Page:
DMs Guild Review: Off The Books

Off the Books is a short adventure by Dana Floberg with an interesting and fun premise. It is aimed at a level 5 party of 3 to 6 players.

The story begins when the players are informed that there has been a magical mishap in a university library. There are a number of simple plot hooks to get your players in the action, and the location can be plopped down in any particular city without much fuss.

In any case, when the party arrives, they find out that somehow books are becoming reality. People, creatures, locations and items found between the pages are now existing and acting in the real world. Besides the expected problems of wrecking the library however, the fictional entities pose a threat to reality itself if they stay like this for too long.

At first, this might seem like a simple issue of going around and persuading (or beating, bashing, stabbing, burning, etc) the fictional characters into returning to their respective books, however complications arise when some characters aren’t that fond of their own story – or just oppose the party for their own reasons.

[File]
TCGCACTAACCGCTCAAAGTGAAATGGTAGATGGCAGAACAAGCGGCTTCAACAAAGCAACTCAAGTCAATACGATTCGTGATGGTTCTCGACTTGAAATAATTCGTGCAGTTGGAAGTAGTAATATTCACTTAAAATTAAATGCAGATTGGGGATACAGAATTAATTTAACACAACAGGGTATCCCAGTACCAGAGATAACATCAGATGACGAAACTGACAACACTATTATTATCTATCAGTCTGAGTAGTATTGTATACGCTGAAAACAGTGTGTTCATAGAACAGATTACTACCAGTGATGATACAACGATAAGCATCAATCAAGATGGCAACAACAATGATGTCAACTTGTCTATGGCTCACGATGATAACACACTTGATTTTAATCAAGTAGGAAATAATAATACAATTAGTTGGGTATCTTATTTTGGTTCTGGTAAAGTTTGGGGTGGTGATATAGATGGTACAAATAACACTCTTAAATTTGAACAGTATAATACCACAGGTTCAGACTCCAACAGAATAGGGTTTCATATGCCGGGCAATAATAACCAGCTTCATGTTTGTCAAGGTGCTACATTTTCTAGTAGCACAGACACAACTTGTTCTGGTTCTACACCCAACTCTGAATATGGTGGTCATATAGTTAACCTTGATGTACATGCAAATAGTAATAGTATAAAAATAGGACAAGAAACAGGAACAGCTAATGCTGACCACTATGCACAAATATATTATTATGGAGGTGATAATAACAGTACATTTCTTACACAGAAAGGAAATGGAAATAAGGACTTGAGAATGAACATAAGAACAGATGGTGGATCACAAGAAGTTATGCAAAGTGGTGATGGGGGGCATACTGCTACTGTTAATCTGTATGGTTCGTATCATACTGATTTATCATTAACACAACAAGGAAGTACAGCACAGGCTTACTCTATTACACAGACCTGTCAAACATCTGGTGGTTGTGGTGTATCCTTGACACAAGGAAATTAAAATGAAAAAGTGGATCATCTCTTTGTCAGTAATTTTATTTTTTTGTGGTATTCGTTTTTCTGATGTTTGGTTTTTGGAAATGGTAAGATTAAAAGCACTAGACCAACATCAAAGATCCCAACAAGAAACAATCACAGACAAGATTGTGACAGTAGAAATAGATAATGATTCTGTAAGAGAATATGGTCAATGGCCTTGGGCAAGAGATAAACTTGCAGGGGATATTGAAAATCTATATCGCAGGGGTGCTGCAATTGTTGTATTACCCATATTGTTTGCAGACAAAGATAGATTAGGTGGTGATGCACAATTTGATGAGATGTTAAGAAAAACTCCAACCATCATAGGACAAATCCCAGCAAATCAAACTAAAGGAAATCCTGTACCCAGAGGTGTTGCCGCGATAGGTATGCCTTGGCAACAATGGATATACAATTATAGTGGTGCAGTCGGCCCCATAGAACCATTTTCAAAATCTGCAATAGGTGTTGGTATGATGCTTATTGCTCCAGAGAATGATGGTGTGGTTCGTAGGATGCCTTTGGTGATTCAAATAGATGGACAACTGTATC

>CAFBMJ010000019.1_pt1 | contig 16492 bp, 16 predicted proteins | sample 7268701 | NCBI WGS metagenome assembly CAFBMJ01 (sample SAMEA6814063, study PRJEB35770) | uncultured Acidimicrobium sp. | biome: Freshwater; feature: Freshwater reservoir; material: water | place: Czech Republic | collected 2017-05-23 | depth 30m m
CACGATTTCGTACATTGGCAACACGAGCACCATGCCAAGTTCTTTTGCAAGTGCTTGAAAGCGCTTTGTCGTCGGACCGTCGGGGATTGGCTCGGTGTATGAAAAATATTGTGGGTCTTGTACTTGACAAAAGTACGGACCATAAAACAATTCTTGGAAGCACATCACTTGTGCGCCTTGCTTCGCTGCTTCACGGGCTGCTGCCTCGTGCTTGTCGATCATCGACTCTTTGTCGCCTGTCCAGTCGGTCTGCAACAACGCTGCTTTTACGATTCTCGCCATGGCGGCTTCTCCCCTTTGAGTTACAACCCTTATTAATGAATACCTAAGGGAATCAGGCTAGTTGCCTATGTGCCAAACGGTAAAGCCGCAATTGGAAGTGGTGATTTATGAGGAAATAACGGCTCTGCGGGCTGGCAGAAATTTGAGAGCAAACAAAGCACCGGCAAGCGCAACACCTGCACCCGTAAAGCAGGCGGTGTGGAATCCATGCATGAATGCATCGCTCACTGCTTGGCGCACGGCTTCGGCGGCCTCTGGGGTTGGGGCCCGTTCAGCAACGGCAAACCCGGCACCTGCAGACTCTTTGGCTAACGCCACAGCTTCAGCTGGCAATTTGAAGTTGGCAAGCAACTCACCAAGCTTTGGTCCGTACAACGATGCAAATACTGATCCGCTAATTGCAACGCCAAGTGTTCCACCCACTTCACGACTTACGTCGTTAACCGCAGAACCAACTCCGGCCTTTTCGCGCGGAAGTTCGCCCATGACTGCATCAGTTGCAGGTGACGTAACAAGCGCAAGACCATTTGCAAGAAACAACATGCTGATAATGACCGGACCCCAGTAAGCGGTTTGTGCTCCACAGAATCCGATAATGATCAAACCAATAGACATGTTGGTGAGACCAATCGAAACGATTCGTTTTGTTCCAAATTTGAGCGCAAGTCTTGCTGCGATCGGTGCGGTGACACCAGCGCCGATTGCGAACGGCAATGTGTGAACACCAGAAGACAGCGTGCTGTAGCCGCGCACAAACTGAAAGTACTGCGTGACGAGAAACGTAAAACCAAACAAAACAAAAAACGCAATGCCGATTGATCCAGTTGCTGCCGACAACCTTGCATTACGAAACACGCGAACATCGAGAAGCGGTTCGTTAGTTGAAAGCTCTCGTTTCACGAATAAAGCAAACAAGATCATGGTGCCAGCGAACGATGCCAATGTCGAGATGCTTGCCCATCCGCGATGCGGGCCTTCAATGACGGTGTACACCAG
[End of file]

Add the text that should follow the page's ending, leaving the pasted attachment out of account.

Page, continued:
There are some different combinations of endings you can run, but in general the players have to make a choice about sending someone back to their book when they don’t want to – or when they aren’t wanted there anymore.

There are a lot of fun characters present in the adventure – most of them are one-off encounters, but they are all memorable and they manage to have a lot of personality even if they are quite literally the personification of literary tropes. The main fictional NPCs all have their reasons for doing what they do, especially the main “antagonist” – and there is also plenty of opportunities to talk and interact with them if the players want to.

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I really like the whole concept of the adventure. It’s a fun and interesting way of exploring tropes and cliches in storytelling, and showcases that while some of them are good and practical (thus why they became tropes in the first place), others are awkward, outdated, or even harmful.

Moving on to see what else is there, we have of course some statblocks for NPCs, as well as items and maps. There is also a mechanic called Fiction Points – it acts as a sort of limiter, increasing when players rest or use certain magic items and forcing them to make saving throws when near an awakened book as it closes, pulling them in if they fail. It’s quite straightforward, although perhaps not as impactful in actuality. Still, it adds another element of pressure to complete the adventure and it can generate some interesting storytelling if a player gets sucked into a story.

Overall, Off the Books is a short and entertaining adventure with a lot of fun characters and encounters – but they’re also thoughtful and engaging.

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